In phases, trucks will be sold and serviced over a network of 70 dealerships. This will be extended to more than 100 dealerships by 2014. Daimler has tied up with banks and commercial vehicle financiers like HDFC, ICICI Bank and Sundaram Finance besides ensuring support through captive financing.

Stating that trucks were being positioned in the volume segment, Llistosella said DICV was not targeting any market share. “Market share is just incidental. We are preparing ourselves to be a significant player in the market.”

On the Chennai plant, VRV Sriprasad, vice-president (marketing, sales and after sales), said DICV had already invested Rs 4,400 crore, one of the biggest investments outside Europe that Daimler had ever made.

The Chennai plant currently has a capacity of 36,000 units in a single shift. The facility has been configured to take on additional capacities and could be scaled up to 70,000 units as the demand grows, without high investments, he said.

Replying to a query, Llistosella said DICV would start exports of trucks from the Chennai plant from 2013. “If we can do it in India, we can do it anywhere. That (exports) is our target,” he said, while declining to identify the target countries or regions for exports.

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Daimler unveils BharatBenz trucks in India

To roll out 3 models in Q3 of 2012 launch entire portfolio of 17 models in 20 months

Daimler India Commercial Vehicles (DICV), the Indian subsidiary of global truck maker Daimler AG, on Friday unveiled a new range of trucks under BharatBenz, a brand that has been dedicated entirely to one market for the first time in the history of the over-a-century-old German company.

(DICV), the Indian subsidiary of global truck maker Daimler AG, on Friday unveiled a new range of trucks under BharatBenz, a brand that has been dedicated entirely to one market for the first time in the history of the over-a-century-old German company.

At a special premiere in Hyderabad on Friday, DICV chief executive officer and managing director said, “We will start our market launch during September with the introduction of three models, followed by the launch of 17 models covering the entire spectrum – starting from 6-tonnage light commercial vehicles to up to 49-tonne heavy-duty trucks – over the next 20 months.”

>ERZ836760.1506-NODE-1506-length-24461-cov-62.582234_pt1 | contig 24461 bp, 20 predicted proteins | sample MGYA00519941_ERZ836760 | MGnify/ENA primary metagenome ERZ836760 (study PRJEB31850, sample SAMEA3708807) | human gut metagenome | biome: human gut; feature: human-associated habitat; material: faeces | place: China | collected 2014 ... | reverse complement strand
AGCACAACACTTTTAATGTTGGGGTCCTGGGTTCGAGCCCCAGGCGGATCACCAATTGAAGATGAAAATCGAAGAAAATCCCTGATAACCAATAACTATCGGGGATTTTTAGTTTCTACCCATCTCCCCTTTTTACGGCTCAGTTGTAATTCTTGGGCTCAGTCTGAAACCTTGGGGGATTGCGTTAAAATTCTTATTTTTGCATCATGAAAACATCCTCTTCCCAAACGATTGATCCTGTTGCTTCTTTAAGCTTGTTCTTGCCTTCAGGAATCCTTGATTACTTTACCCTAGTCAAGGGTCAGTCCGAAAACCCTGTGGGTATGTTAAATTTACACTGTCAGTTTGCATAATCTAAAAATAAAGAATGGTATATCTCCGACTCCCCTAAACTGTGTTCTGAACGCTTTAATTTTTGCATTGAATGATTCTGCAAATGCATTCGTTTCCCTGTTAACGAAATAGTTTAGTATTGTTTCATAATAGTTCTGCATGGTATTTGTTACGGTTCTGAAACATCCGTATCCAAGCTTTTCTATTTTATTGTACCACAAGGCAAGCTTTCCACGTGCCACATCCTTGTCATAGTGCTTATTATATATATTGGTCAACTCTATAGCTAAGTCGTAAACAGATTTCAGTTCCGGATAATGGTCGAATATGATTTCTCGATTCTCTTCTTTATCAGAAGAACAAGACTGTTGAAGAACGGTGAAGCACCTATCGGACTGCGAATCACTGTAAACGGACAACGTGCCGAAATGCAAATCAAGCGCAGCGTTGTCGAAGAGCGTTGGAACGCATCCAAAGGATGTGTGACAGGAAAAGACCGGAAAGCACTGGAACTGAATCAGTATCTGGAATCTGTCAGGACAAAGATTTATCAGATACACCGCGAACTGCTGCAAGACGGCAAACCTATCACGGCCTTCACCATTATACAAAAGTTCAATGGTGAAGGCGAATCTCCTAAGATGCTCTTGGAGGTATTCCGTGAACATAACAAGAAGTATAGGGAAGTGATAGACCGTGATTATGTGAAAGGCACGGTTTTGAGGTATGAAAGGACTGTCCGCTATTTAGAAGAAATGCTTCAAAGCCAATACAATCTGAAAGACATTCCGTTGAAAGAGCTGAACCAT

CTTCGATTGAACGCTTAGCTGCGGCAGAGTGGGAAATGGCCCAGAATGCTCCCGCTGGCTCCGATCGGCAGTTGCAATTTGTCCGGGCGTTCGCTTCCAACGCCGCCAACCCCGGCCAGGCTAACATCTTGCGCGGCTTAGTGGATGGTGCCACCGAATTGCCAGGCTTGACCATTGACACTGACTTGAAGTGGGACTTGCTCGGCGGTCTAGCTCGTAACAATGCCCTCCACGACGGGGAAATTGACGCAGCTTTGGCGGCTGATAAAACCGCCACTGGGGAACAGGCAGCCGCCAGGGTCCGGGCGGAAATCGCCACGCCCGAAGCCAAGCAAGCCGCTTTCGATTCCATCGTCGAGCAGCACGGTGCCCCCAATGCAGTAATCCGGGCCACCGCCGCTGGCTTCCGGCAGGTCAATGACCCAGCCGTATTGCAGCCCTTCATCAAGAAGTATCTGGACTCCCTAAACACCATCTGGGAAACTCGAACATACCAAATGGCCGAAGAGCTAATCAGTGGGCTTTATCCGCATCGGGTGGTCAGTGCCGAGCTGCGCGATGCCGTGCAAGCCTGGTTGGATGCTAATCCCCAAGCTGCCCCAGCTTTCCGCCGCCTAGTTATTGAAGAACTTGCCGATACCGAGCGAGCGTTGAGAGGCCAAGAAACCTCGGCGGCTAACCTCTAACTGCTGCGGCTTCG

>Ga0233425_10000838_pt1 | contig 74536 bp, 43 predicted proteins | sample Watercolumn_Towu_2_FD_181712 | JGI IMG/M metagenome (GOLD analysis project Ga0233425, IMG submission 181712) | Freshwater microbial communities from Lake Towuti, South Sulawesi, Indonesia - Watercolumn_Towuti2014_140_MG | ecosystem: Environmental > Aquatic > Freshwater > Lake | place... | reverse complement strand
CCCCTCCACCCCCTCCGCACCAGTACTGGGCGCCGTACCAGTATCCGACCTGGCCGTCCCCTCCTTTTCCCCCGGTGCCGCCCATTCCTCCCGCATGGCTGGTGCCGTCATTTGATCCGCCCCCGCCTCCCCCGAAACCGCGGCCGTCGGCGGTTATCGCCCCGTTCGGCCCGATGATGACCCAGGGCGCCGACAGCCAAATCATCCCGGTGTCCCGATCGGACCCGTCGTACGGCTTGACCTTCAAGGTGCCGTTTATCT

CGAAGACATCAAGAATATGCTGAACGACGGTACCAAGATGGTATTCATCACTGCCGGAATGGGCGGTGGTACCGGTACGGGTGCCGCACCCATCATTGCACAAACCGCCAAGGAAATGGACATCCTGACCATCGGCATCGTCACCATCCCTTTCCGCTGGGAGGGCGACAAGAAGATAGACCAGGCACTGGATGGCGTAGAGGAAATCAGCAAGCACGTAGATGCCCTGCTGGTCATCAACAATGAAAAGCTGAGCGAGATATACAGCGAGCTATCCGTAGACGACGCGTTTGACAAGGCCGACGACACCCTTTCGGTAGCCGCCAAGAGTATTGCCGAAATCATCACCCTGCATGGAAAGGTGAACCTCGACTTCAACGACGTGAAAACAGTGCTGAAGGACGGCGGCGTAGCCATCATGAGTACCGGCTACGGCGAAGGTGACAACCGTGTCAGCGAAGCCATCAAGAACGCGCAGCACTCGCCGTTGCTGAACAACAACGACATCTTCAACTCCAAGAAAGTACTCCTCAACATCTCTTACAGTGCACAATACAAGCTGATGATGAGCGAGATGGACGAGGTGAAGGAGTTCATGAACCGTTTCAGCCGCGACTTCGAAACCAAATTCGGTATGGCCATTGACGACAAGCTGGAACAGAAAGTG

Daimler, which launched its first truck in India way back in 1954, floated DICV in 2009. The company has tested the new range for over 4.5-million kilometre on its test track within its 400-acre Oragadam plant near Chennai during 2010, before unveiling the brand last year. The range had been developed on Daimler subsidiary Fuso’s Canter and Mercedes-Benz’s Axor.

“The genesis of these new products is the return,” Llistosella said. “The range is 85 per cent localised to stay price-competitive. We roughly have 400 suppliers, with 41 per cent of the total value coming from within a 50-kilometre radius of Tamil Nadu,” he said, adding BharatBenzs would give fuel efficiency in double digits and that the customer would make money in the first six months.

In phases, trucks will be sold and serviced over a network of 70 dealerships. This will be extended to more than 100 dealerships by 2014. Daimler has tied up with banks and commercial vehicle financiers like HDFC, ICICI Bank and Sundaram Finance besides ensuring support through captive financing.

Stating that trucks were being positioned in the volume segment, Llistosella said DICV was not targeting any market share. “Market share is just incidental. We are preparing ourselves to be a significant player in the market.”

On the Chennai plant, VRV Sriprasad, vice-president (marketing, sales and after sales), said DICV had already invested Rs 4,400 crore, one of the biggest investments outside Europe that Daimler had ever made.

The Chennai plant currently has a capacity of 36,000 units in a single shift. The facility has been configured to take on additional capacities and could be scaled up to 70,000 units as the demand grows, without high investments, he said.

Replying to a query, Llistosella said DICV would start exports of trucks from the Chennai plant from 2013. “If we can do it in India, we can do it anywhere. That (exports) is our target,” he said, while declining to identify the target countries or regions for exports.